“In an old house in Paris that was covered with vines
Lived twelve little girls in two straight lines
In two straight lines they broke their bread
And brushed their teeth and went to bed.
They left the house at half past nine
In two straight lines in rain or shine
The smallest one was Madeline.”
Penelope falls asleep to these words every night. By day, she acts the part of her favorite Parisian heroine by hosting fancy tea parties with her family and an imagined Madeline as the honored guest.
Penelope’s version of the story is a bit different from those of other girls her age, though – because her stories sometimes take place in a hospital room. Her indoor tea parties are often a substitute for having visitors or playing outside … activities her immune system can’t always handle after a recent bone marrow transplant.
But Penelope’s active imagination can do more than create pretend tea parties with Madeline. Thanks to Make-A-Wish and sponsor Isagenix, Penelope recently wished herself all the way to Paris.
With an entire world of possibilities to choose from, Penelope wished without hesitation: She wanted to go to Paris, and she wanted to have a tea party with the real Madeline.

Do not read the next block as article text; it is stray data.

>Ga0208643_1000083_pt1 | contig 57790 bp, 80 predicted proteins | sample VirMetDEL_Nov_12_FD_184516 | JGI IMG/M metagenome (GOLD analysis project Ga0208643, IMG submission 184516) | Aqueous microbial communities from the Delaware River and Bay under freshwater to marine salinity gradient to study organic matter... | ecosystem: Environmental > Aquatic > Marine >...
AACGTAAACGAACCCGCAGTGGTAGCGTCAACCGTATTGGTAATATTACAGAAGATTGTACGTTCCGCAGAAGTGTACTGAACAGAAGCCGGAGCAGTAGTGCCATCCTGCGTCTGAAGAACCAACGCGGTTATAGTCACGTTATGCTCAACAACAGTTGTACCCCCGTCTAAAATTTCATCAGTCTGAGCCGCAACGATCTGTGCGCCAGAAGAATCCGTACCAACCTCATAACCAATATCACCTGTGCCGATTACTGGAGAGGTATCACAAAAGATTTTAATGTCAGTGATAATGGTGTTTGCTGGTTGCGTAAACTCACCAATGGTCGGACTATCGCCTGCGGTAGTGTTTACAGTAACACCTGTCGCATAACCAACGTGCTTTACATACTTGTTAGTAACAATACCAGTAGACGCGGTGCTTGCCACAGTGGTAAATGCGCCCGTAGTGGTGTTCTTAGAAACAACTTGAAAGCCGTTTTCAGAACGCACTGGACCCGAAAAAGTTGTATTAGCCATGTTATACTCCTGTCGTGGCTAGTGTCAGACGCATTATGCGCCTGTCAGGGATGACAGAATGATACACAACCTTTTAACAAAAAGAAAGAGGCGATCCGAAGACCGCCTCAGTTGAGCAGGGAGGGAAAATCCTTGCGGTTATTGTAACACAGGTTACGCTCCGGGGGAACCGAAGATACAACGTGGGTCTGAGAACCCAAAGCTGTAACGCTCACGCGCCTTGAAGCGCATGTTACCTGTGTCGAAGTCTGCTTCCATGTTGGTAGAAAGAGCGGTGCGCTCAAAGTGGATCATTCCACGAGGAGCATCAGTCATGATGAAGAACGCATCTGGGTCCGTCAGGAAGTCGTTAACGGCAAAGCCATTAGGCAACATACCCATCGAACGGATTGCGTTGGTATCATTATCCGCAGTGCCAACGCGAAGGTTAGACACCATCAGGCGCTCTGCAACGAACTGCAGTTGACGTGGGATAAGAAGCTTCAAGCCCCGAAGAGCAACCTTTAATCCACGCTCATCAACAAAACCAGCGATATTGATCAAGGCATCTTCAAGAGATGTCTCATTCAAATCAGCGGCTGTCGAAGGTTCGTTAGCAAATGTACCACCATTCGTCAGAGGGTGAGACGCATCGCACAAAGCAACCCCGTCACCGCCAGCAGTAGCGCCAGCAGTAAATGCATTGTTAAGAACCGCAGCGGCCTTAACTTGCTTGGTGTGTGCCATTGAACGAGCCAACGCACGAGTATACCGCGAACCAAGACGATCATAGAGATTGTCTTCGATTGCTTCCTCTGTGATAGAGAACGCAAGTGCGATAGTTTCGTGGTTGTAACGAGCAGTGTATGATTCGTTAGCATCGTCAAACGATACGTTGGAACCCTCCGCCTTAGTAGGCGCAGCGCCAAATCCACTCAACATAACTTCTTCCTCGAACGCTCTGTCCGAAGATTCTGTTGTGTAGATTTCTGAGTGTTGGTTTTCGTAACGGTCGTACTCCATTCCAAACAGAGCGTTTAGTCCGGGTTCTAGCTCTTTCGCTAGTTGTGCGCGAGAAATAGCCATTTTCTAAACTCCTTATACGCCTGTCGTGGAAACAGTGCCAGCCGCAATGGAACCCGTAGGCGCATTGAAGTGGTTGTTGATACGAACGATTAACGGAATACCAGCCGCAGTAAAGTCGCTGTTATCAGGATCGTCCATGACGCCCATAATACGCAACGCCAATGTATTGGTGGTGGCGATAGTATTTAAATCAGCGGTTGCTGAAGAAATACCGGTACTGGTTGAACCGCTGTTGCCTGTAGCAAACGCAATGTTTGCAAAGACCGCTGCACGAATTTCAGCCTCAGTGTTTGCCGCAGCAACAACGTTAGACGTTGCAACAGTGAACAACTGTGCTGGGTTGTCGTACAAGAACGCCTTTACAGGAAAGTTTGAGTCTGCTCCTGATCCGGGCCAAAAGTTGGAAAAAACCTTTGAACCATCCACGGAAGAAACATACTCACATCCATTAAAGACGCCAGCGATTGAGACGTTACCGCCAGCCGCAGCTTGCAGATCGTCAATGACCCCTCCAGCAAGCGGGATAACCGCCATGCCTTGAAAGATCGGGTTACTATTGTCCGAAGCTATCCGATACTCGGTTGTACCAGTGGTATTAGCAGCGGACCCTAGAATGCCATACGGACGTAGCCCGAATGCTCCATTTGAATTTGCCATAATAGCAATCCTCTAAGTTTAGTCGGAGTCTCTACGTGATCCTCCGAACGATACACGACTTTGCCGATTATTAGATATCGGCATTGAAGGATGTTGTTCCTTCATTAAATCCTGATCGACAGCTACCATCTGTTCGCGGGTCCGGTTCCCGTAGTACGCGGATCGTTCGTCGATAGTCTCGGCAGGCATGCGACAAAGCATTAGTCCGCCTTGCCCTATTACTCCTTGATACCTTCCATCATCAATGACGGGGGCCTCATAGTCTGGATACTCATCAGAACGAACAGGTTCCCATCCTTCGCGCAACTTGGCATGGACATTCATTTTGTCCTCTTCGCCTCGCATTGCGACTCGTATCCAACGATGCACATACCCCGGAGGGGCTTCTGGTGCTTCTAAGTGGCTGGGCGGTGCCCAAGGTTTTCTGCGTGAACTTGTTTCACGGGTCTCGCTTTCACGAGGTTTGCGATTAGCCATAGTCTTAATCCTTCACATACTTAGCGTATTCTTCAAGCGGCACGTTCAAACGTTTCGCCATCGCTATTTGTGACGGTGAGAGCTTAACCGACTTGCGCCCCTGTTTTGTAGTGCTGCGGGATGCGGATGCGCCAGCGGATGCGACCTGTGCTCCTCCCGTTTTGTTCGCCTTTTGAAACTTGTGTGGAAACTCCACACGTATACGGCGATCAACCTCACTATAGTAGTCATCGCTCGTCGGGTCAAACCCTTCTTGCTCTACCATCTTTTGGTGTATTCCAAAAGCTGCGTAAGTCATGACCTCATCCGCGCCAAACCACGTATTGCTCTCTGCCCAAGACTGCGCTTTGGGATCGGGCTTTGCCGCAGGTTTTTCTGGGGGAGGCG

Penelope’s wish was fancy and charming down to every detail, starting with a limousine to take her and her family to the airport. The VIP treatment continued at the airport, where they enjoyed food and drinks in a special airport lounge. Aboard the airplane, the crew even introduced Penelope over the intercom.
The fantasy traveled with them to Paris, where Make-A-Wish arranged a tea party with actors playing the part of Madeline and other characters from Penelope’s favorite book.
“It was the most spectacular meeting,” Penelope’s mother, Lori, said. “Madeline brought a book for Penelope, read it to her, and sang French songs to her.”
In addition to the charming tea party, Penelope’s adventure in Paris included playing at playgrounds, dining out and seeing the sights. For a girl who often misses out on regular childhood activities like owning a dog and having friends over to play, the trip represented freedom and a chance to forget about her illness.
But most of all, at an age when fantasy and make-believe are still as real as night and day, the wish gave Penelope a chance to simply be a 6-year-old girl having tea with her friend Madeline.
“It was the most spectacular meeting. Madeline brought a book for Penelope, read it to her, and sang French songs to her," said Penelope's mother, Lori.